If you were to go back over the years in The Buddha Diaries, you would find many mentions of my sister--mostly having to do with our visits with her at her home in Cirencester. Until a score of years ago, relations between us were often difficult, distant, prickly. Since childhood, she told me in our latter years together, she had seen me as the blue-eyed boy, the one who could do no wrong; she had perceived herself, on the other hand, as the "difficult" one, the dark one, the one who was hard to get along with, who was never quite at peace with herself or the world around her.
We both had two children, she two girls and I two boys, and we both went through separations and divorces. I remarried, she did not, and she told me, frankly, of a kind of envy, a discomfort that she felt with the apparent ease and comfort of the life I chose; felt that everything fell into place for me, whilst for her, life was always problematic, "difficult." We started to break through those barriers between us some twenty years ago, when we began to discover that we were on essentially the same path--the path toward the self-knowledge that's necessary to heal old wounds and open up to life. I could describe them as different, but somehow parallel paths. She discovered the Ridhwan School and the Diamond Approach. I found my way into deep inner work through The ManKind Project--which led me to the Buddhist practice I have now embraced for many years.
The two paths brought us close, despite the geographical distance the separated us. I know that Flora was ahead of me on her path--she started along it sooner than I did, and immersed herself more fully in its teachings. I was never able, as she was toward the end of her life, to rest securely in the belief that there is a new consciousness rising in the world, that no matter the troubles that surround us, there is progress toward a world of peace and harmony, a world of greater, shared enlightenment. The skeptic that I nurse inside is still a powerful force. She would send me "good news" newspapers and links to sites that celebrate the progress of the human spirit, but I was never quite convinced enough to read them with more than a cursory glance.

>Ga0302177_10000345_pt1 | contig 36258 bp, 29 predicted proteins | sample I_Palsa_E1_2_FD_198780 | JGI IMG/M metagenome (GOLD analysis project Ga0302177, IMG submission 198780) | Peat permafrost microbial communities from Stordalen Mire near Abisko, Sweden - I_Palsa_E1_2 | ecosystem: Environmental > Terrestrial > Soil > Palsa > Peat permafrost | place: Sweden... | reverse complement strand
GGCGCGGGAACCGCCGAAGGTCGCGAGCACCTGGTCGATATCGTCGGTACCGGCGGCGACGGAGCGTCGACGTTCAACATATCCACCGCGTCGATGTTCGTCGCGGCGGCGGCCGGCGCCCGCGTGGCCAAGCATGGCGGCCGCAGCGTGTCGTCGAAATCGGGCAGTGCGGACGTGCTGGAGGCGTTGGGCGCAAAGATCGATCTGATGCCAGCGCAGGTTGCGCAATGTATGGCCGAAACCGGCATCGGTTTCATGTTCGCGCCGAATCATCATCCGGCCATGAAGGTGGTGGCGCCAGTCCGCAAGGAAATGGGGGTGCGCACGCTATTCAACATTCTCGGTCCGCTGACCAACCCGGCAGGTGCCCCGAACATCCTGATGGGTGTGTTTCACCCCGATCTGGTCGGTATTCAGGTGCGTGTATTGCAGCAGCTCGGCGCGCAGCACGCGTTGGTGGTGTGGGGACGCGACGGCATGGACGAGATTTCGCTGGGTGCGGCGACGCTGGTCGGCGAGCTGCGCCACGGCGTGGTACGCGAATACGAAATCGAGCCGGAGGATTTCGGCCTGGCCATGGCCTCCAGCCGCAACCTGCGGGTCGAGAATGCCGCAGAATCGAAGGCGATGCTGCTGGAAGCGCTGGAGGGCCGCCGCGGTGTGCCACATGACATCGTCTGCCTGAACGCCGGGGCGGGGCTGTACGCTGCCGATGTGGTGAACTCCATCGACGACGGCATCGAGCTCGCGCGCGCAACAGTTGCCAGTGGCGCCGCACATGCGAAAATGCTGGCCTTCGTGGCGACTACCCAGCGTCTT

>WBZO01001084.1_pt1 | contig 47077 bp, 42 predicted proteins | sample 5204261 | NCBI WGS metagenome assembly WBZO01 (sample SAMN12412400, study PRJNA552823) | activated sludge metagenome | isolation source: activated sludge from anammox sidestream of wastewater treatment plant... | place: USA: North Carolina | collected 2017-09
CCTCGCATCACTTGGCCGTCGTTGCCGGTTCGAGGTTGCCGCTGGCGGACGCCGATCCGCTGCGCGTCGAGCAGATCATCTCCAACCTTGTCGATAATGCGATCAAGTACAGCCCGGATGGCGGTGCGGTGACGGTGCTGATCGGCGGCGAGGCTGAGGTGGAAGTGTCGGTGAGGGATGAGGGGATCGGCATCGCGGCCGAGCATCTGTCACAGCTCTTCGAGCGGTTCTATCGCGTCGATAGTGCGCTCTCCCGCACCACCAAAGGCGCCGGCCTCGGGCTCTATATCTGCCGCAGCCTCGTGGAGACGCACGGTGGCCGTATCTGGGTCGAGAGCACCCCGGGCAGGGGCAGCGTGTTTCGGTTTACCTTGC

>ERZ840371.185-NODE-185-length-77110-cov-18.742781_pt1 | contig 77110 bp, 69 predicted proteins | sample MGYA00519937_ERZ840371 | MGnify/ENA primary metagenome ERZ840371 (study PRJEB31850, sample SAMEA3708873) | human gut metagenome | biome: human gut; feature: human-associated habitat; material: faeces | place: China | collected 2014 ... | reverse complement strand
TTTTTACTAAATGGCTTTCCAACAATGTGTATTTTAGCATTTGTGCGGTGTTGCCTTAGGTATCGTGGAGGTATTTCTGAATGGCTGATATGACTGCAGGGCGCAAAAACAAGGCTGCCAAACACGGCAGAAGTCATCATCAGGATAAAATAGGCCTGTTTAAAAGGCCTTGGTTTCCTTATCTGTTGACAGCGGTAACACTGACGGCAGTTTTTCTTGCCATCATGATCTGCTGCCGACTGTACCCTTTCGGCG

I hope that she proves right, and I wrong in my fundamental intellectual pessimism. In the past few days since she left this planet, I have been visited in meditation by the vision of an angelic little newborn baby boy. I like to think that this is not just my fanciful imagination at work, but my sister's rebirth, in the body of one who will make a significant contribution to the world's enlightenment--in a word, a Buddha; that, in this new life, she will prove a guiding spirit as we move toward the kind of world that she envisioned in her life, where human consciousness and mutual respect and love will finally triumph over the greed, exploitation, and hatred that threaten the only home we human beings are given to share with each other and our fellow species.
I honor her memory, and the work she did to heal herself. I witnessed the results of that work in the calmness with which she approached the end of her life. The manner of her dying gives me hope that the rest of us might yet find, in our own lives, the peace that she arrived at.